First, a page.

‘Protests global fashion trend’ – Nashi founder
Yakemenko, the head of the Russian Committee for the Affairs of Young Generation, is best known for the creation and promotion of Nashi, the thousands-strong, nationwide organization with an openly pro-Kremlin agenda.
Created in 2005, Nashi first appeared on the political stage as a non-violent organization to act as a ward off any “Orange threat,” in reference to Ukraine’s 2004 Orange Revolution that ended in political turmoil for that nation.
In an interview with the Lenta.ru news web-site, Yakemenko spoke about the December protests in which thousands of Muscovites took to the streets to demand changes in the country’s political system, as well as to denounce the alleged violations of the December 4 parliamentary elections.
The Nashi founder said the December protests were the major political event of 2011, but connected the protests not with the alleged violations, but rather with President Dmitry Medvedev’s decision not to run for a second term in next year’s presidential elections.
“De-facto, with Medvedev’s decision these people realized that they no longer had the leader they laid hopes to,” Yakemenko said, adding that if Medvedev’s moves to change the political system were voiced earlier the protests would have been much weaker.
Furthermore, he described the December rallies as part of “an international fashion trend.”
“They protest everywhere, and the desire for self-realization is the most urgent international trend today,” Yakemenko explained. “Social networks taught people to be the center of attention. On the primary level this requires regular renewal of one’s account and on the second level, a desire to influence events.”
What happened in December is a part of a “large and complicated process of change in cultures,” he added.
In Yakemenko’s opinion, the people are wearier of politics per se – from United Russia to the Communists – than they are of any particular political leader.
“People from Bolotnaya Square reject not Putin, but the cultural group that is called United Russia,” he said. “In my view, the Liberal Democratic Party, the Fair Russia and the Communist Party are all parts of the larger United Russia.”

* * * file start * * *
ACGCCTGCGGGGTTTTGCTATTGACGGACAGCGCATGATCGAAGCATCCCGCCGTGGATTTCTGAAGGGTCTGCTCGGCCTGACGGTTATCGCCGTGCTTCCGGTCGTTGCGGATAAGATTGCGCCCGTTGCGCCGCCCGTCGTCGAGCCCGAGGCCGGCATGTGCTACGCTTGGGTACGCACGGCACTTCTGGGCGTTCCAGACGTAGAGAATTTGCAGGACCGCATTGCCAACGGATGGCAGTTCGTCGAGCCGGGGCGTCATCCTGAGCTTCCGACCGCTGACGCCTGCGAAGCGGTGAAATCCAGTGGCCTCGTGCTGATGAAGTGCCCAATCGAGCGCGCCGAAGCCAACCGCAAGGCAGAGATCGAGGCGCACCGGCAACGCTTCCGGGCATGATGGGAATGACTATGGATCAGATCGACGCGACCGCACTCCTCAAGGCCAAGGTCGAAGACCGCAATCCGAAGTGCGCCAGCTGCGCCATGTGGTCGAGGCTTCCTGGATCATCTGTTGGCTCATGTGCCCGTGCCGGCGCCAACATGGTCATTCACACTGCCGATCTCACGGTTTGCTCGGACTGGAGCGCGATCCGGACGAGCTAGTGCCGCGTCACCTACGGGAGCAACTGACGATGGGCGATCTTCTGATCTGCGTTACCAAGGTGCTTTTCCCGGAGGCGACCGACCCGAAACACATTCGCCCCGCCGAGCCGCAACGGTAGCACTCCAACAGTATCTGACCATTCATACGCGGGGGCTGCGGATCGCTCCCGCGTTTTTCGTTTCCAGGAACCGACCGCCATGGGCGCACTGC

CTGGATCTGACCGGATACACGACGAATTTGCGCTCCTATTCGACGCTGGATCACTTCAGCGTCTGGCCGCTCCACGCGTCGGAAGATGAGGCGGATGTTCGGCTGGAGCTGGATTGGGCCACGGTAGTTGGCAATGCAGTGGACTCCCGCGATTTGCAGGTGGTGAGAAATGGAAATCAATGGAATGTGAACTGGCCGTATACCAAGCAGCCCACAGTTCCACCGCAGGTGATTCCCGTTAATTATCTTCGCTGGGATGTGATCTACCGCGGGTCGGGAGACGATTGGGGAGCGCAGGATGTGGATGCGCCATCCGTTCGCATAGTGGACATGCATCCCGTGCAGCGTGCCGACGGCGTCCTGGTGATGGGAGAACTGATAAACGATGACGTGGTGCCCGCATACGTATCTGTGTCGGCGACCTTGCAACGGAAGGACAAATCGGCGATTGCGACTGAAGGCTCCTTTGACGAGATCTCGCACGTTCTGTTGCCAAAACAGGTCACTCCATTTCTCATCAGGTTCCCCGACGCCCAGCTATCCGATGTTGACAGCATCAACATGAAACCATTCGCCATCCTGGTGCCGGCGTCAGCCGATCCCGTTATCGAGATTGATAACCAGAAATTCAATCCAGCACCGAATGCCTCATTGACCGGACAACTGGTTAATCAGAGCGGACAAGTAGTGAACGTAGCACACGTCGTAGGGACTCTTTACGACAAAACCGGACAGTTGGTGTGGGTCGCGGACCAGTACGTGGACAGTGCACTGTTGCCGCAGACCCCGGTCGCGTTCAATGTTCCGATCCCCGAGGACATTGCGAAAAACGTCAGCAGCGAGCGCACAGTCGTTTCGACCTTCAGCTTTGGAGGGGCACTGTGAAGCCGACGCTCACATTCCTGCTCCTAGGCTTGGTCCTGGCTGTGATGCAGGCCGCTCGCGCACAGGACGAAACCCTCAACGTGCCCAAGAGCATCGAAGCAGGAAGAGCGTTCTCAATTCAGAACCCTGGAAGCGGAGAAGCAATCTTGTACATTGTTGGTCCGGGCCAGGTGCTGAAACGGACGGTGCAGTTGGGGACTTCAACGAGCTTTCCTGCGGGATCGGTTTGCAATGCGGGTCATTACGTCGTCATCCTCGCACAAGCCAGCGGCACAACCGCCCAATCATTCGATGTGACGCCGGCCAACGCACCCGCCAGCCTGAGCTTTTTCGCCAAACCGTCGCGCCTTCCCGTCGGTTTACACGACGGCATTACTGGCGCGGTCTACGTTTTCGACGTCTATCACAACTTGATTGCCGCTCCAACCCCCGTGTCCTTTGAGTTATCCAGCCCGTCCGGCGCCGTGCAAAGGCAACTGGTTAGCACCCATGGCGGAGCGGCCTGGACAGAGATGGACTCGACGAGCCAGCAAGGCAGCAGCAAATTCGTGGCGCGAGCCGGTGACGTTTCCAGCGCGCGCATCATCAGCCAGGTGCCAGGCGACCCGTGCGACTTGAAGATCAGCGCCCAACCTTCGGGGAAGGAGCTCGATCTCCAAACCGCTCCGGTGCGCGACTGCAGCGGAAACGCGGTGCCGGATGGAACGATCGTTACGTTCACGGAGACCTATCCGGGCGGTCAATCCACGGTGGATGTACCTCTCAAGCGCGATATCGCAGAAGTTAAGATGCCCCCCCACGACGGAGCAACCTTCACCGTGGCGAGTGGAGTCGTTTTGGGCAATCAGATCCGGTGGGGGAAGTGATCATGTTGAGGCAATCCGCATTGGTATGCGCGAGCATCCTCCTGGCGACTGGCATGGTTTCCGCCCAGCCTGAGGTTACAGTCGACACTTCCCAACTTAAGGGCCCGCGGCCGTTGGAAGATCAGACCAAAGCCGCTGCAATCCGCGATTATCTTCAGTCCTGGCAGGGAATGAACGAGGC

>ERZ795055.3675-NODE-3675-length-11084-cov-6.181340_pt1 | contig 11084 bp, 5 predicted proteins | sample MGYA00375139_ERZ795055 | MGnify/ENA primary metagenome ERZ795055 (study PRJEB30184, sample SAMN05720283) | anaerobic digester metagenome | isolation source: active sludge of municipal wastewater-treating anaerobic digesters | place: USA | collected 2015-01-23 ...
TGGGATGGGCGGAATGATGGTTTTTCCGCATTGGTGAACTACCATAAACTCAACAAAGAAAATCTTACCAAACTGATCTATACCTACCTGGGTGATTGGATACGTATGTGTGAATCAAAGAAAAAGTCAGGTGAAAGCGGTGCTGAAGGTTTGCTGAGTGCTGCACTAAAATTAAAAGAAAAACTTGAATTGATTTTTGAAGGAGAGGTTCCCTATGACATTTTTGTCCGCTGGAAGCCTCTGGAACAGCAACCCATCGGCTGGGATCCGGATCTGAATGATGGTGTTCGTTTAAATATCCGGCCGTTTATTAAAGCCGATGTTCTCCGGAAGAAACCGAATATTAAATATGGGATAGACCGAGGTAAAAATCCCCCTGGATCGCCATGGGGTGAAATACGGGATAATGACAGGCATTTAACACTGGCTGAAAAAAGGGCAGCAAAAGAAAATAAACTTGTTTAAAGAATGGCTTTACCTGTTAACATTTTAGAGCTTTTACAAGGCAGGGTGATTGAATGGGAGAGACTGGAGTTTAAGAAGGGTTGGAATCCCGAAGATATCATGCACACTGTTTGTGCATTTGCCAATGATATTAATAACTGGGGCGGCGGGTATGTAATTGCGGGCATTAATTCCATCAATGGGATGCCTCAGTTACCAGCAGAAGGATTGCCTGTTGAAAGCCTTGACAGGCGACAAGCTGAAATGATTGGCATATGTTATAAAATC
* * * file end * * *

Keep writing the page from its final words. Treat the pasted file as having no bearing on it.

Yakemenko then spoke about the new generation of people, many of whom are used to the “unlimited freedoms” now found in social networks, which gives them the ability to “express themselves fast,” even if this is achieved rather simplistically by pressing “like” and “retweets.”
As a result of this unlimited choice, the new generation is watching those who are now dominating the political scene and saying “No” to all of them, he said.
Thus, the street protests have made the situation quite difficult for Prime Minister and presidential candidate Vladimir Putin.
“These people cannot be ignored, this is not possible,” Yakemenko stressed. “Not because they take to the streets, but because these people are creative, energetic and noisy. It is impossible not to take them into account.”
The head of the Committee for the Affairs of Young Generation also said that the pro-Kremlin youth movements did not plan to oppose the protests as long as the protests remain within legal boundaries.
He reminded that last year Nashi launched street actions only in reply to illegal, non-sanctioned rallies on Triumfalnaya Square, while the rallies on Bolotnaya Square and Sakharov Prospect were negotiated with the authorities and given the green light.
“I think that as long as the events are taking a peaceful course the Nashi movement or any other movement cannot include themselves in a standoff process,” he said. “We should not use the Nashi movement or any other movement to turn a peaceful protest into a civil conflict.”
"The movements, together with anyone whose position is different from the one of the protesters, can express themselves after the first buildings are set on fire. Not sooner than that,” he said.